Thursday, 30 June 2016

Turning Technical Tasks Into User Stories

When working on a mature system it’s all to easy to fall into describing the work as a bunch of technical tasks. Those in the trenches that have been working on the system for years will no doubt know how to implement many of the features that come up and so what happens is that they get put on the backlog as technical stories.

Whilst in the end everything will no doubt end up as a technical task to be done by a member of the team anyway, you don’t want to get to that point too quickly. The problem with putting technical stories straight on the backlog is that it often locks the product owner out of the development process due to it’s solution oriented nature.

A common malaise in the software development industry is the weak excuse of “we’ve always done it this way”. Breaking features down into technical stories plays right into this way of thinking because there is a focus on trying to leverage the skills you already have without looking at the bigger picture first. Instead of just launching straight in you need to take a step back and survey the landscape to see if it’s changed since the last time you had a look around.


One of the things that can go out the window when you frame a story around the implementation is the ability of the product owner to prioritise. The developers, who know the ramifications of it not being done, can end up flannelling the product owner as they mistake the PO’s intent of discovering “when”, not “if” it will be done.

I remember a story at a company which basically described configuring a bunch of stuff. This was not an unusual task, the developers knew what needed doing, but the highly technical nature of the story description sat uneasily with me. So, along with the team, I tried to see if we could elevate it to a user focused story to try and eek out the essence of it.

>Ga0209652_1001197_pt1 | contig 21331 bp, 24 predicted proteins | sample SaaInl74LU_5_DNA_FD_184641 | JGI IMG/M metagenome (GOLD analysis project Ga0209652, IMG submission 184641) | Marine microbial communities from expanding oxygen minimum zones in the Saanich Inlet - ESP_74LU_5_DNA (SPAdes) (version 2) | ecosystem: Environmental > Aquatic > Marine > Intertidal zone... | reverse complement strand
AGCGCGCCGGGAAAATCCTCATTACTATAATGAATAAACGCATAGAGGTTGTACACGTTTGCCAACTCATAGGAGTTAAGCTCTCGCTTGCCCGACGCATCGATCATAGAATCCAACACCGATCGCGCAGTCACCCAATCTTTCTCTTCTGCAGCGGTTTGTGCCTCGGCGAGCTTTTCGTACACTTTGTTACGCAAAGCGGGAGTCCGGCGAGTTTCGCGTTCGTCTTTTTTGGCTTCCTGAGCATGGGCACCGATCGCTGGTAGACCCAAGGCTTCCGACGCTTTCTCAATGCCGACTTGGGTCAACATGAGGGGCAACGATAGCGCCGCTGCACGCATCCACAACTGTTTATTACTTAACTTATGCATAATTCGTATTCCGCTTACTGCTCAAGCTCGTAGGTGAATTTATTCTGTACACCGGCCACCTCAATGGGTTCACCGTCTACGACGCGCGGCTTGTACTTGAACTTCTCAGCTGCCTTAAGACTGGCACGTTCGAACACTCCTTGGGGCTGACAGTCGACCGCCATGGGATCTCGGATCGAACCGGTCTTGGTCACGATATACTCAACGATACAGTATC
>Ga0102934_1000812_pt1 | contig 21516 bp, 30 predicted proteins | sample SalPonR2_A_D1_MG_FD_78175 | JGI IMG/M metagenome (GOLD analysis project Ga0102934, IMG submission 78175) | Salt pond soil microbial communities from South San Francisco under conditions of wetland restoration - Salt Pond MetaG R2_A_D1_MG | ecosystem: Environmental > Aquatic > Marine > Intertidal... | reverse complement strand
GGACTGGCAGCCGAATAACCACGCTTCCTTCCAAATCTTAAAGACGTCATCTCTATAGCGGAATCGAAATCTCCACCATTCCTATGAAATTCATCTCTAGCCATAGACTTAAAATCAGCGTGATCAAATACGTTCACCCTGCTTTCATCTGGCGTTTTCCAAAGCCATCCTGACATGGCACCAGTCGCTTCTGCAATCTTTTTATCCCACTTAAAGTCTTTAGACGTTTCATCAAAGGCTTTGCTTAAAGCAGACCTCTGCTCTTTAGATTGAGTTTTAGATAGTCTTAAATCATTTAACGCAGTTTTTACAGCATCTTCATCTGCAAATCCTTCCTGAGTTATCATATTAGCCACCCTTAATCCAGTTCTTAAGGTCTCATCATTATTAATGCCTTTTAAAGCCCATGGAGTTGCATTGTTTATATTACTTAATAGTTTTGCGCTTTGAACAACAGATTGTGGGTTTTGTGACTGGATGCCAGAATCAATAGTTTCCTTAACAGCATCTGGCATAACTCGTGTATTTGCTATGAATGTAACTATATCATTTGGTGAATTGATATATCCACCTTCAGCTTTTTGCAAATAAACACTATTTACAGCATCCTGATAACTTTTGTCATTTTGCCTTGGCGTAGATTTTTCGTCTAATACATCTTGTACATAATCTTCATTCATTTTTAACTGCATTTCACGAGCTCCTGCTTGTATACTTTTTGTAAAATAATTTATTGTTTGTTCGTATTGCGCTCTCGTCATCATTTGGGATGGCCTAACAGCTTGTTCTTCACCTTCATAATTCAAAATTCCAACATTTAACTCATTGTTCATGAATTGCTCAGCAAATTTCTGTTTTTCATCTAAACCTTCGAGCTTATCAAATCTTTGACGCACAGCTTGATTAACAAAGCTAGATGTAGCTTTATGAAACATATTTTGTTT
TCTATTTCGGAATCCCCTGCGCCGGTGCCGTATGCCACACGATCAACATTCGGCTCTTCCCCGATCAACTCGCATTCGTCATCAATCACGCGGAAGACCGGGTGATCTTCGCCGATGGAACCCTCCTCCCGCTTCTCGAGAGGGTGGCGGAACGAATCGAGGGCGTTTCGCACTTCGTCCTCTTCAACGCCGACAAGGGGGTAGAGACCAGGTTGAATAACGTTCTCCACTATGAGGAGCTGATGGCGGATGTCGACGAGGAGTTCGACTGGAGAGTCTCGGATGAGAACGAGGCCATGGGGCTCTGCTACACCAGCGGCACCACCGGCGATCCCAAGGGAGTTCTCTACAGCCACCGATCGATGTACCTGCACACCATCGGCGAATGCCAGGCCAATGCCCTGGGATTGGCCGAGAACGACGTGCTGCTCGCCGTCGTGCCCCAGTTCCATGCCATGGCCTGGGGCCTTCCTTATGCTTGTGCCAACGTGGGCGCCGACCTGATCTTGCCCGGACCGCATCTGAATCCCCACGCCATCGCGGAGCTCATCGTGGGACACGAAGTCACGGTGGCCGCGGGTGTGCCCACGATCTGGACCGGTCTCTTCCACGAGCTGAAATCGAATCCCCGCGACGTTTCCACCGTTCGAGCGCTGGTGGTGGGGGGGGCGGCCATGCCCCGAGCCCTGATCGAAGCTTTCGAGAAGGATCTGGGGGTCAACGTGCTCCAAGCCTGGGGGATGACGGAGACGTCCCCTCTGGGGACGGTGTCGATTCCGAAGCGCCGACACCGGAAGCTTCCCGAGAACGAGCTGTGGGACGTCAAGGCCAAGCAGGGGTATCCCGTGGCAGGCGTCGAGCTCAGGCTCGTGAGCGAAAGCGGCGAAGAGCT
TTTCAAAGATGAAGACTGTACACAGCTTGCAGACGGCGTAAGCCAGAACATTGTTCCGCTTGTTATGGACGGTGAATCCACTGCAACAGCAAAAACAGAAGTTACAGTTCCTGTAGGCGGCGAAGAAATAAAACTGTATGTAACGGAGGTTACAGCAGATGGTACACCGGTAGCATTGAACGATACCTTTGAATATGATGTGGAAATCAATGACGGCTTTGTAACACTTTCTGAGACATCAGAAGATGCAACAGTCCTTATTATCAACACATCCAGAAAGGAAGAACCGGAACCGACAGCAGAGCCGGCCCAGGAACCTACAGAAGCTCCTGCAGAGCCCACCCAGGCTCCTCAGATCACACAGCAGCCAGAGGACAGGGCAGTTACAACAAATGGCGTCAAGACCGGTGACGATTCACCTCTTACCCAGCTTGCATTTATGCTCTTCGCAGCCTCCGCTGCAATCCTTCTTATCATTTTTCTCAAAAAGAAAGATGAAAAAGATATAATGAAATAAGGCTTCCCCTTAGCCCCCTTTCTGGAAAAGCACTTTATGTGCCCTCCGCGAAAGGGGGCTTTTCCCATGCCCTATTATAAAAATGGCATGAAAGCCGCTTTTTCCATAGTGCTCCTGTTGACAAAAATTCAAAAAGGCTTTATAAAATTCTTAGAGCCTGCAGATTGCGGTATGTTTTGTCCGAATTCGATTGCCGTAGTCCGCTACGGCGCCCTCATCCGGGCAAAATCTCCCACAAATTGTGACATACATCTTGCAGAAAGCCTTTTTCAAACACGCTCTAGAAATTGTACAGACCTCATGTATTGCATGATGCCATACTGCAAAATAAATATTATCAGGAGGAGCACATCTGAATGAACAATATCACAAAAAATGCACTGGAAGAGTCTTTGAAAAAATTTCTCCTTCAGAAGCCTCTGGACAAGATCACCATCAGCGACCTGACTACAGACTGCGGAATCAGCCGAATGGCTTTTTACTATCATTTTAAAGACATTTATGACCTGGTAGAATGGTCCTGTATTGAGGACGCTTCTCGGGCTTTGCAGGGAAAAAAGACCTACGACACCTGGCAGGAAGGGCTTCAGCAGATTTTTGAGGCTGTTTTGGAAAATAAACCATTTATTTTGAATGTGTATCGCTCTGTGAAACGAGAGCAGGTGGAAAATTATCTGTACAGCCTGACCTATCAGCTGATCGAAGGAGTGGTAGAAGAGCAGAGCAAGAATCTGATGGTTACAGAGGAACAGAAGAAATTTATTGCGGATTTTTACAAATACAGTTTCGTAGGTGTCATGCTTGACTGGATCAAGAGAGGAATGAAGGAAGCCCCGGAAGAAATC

I started by asking what would happen if this task wasn’t done. We had already identified plenty of waste elsewhere and I wanted to make sure this wasn’t also just waste. The conversation focused on the effects of the primary user (an advisor) but I eventually managed to get them to explain what it meant for the actual end user (i.e. the customer).

At this point the truth started to unfold. Firstly it became apparent that the behaviour enabled by this work might be invoked the day the feature when live, but that was highly unlikely because of the product (think warranty). Also, if it wasn’t done at go-live time the end user would still get a service, but you could consider it as a degraded level of service. There was probably even a manual way of mitigating the risk should the task not get completed before the feature went live and the unlikely scenario materialise.

At this point the light-bulb went on and the developers could now see that this work, whilst probably required in the longer term, was not essential now. What we had done by turning the technical task into a user story was unlock the product owner so that they could now evaluate the work in the context of the overall business plan and prioritise it appropriately, along with understanding the risk of later delivery.